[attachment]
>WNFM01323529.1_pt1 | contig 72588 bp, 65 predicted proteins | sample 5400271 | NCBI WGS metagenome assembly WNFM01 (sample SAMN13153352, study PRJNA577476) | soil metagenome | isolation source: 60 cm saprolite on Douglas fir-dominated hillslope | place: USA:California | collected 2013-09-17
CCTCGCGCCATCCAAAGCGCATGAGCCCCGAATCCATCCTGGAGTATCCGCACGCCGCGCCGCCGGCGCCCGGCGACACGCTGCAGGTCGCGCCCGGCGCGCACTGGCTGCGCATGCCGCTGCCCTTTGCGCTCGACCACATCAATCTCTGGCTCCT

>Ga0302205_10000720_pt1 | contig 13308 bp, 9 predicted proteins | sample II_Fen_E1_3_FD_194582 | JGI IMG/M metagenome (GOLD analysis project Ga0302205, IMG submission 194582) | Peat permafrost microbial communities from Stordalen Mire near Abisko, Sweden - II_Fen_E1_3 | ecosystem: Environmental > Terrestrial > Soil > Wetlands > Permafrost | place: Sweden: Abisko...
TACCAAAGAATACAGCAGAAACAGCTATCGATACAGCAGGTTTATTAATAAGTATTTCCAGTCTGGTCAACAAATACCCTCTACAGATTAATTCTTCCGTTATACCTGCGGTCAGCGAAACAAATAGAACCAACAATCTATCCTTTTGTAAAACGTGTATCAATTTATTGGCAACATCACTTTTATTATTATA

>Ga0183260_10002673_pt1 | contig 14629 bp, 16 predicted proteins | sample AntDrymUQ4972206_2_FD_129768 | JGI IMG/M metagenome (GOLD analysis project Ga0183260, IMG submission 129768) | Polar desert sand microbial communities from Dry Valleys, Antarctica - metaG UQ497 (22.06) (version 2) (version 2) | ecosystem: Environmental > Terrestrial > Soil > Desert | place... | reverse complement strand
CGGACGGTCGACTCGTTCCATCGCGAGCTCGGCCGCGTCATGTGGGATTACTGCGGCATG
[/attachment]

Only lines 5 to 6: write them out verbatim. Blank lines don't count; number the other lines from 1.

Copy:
>Ga0183260_10002673_pt1 | contig 14629 bp, 16 predicted proteins | sample AntDrymUQ4972206_2_FD_129768 | JGI IMG/M metagenome (GOLD analysis project Ga0183260, IMG submission 129768) | Polar desert sand microbial communities from Dry Valleys, Antarctica - metaG UQ497 (22.06) (version 2) (version 2) | ecosystem: Environmental > Terrestrial > Soil > Desert | place... | reverse complement strand
CGGACGGTCGACTCGTTCCATCGCGAGCTCGGCCGCGTCATGTGGGATTACTGCGGCATG